Valle de Chalco de Solidaridad is one of this program’s creations. Founded as an irregular settlement in the 80s on swampy, unwanted, agricultural land around the Lake of Chalco Valle de Chalco managed to gain recognition as a separate municipality in 1994. Valle de Chalco became the poster boy for the Salinas de Gortari governments anti-poverty and development efforts. Pop John Paul II held a mass there for a million people.
This process of separation was accompanied by violent confrontations between the new settlers of Valle de Chalco and the farmers of Chalco who had sold them the land, and to this day the people of Valle de Chalco are advocating the name change of their municipality to Valle de Xico, after the volcano in the municipality.
The municipality’s regularization and formalization during the presidency of Carlos Salinas de Gortari shows processes of political patronage taking place on a federal level where the government creates a power base by in effect creating a municipality on the edge of the city. Among older members of the community Salinas de Gortari still commands exceptional respect.
Cerro del Chiquihuite – GAM Cuautepec Barrio Alto
The Sierra de Guadalupe holds two of the most strategic installations in Mexico, namely the transmission tower of TV Azteca on the Cerro de Chiquihuite and the transmission tower of Televisa on the Cerro de los Tres Padres. Together these two companies hold a virtual monopoly on all open signal television transmission in Mexico.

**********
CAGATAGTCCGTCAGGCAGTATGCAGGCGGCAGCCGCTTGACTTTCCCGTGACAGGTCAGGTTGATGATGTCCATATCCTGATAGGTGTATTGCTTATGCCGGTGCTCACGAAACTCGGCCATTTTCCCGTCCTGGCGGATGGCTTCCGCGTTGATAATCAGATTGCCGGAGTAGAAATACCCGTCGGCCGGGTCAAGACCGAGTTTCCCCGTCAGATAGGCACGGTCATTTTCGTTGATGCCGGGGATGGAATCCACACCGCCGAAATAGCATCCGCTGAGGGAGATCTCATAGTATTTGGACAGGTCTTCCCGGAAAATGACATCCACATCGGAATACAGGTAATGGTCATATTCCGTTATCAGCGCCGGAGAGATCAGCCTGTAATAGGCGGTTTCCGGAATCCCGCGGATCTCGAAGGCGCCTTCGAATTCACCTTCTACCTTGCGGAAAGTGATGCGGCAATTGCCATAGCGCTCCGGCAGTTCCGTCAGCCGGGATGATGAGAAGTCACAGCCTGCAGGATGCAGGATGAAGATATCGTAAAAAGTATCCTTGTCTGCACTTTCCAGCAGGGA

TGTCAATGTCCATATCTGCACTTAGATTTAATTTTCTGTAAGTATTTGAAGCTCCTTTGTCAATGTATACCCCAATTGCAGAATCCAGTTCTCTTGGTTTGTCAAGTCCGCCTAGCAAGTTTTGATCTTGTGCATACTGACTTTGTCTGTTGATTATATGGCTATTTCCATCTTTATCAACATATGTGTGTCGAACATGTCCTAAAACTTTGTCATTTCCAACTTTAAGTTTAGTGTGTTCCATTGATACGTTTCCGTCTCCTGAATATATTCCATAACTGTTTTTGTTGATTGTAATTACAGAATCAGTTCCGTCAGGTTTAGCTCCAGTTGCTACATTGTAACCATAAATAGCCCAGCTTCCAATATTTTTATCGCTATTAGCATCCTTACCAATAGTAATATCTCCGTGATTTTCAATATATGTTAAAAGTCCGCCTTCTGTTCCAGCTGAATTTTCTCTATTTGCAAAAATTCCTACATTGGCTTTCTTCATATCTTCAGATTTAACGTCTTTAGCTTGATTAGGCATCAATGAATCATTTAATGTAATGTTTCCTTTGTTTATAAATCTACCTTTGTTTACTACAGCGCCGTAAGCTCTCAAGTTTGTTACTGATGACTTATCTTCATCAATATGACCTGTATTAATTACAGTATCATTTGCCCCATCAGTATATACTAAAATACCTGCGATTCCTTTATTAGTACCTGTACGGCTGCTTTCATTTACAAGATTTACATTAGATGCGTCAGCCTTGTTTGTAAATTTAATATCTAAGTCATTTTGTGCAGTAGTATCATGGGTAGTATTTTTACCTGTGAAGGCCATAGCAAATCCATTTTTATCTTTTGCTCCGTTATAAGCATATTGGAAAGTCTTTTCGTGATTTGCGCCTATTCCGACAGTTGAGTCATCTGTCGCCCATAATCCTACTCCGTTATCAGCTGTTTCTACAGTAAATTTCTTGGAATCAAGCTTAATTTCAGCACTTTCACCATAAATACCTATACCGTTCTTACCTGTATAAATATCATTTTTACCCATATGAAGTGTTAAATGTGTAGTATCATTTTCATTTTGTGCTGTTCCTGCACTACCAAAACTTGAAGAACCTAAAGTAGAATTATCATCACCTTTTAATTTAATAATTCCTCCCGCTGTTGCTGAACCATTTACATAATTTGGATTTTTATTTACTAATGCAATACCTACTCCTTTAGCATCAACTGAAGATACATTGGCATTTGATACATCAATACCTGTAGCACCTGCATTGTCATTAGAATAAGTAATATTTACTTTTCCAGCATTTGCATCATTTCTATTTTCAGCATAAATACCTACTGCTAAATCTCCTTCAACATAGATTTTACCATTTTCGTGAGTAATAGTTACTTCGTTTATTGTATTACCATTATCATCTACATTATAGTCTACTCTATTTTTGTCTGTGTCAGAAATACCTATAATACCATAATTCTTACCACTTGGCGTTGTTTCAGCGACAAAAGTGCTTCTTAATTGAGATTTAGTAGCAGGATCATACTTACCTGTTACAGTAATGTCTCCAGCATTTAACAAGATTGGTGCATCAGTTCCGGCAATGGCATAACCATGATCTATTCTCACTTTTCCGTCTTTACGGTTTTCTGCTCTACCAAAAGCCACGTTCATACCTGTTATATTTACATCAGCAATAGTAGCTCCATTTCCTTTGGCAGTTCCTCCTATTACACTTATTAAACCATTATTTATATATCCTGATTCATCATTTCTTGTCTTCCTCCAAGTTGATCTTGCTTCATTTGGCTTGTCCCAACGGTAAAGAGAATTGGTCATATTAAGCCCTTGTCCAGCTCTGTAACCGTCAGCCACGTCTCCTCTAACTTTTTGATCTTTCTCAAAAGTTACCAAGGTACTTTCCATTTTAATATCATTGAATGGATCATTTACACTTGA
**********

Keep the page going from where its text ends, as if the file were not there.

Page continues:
Television screens are everywhere in Mexico and the advertisements and television productions mold the national culture, leading it almost seamlessly to the shopping mall. One striking example is the over-representation of fair skinned Mexicans on television. This creates the illusion that dark skinned indigenous Mexicans are a minority while if one looks in any subway car you will see that this is not the case. In virtual reality Mexico is 50% light and 50% dark-skinned on the streets it is more like 5% light skinned and 95% dark-skinned.
But in the end, light or dark-skinned, they all watch the same soccer football games, the same soap operas and the same blisteringly inane talk shows. The light-skinned people can feel it is normal that they are generally surrounded by light-skinned people with a few exceptions and the dark-skinned people feel that it is normal that they are some kind of large cultural minority.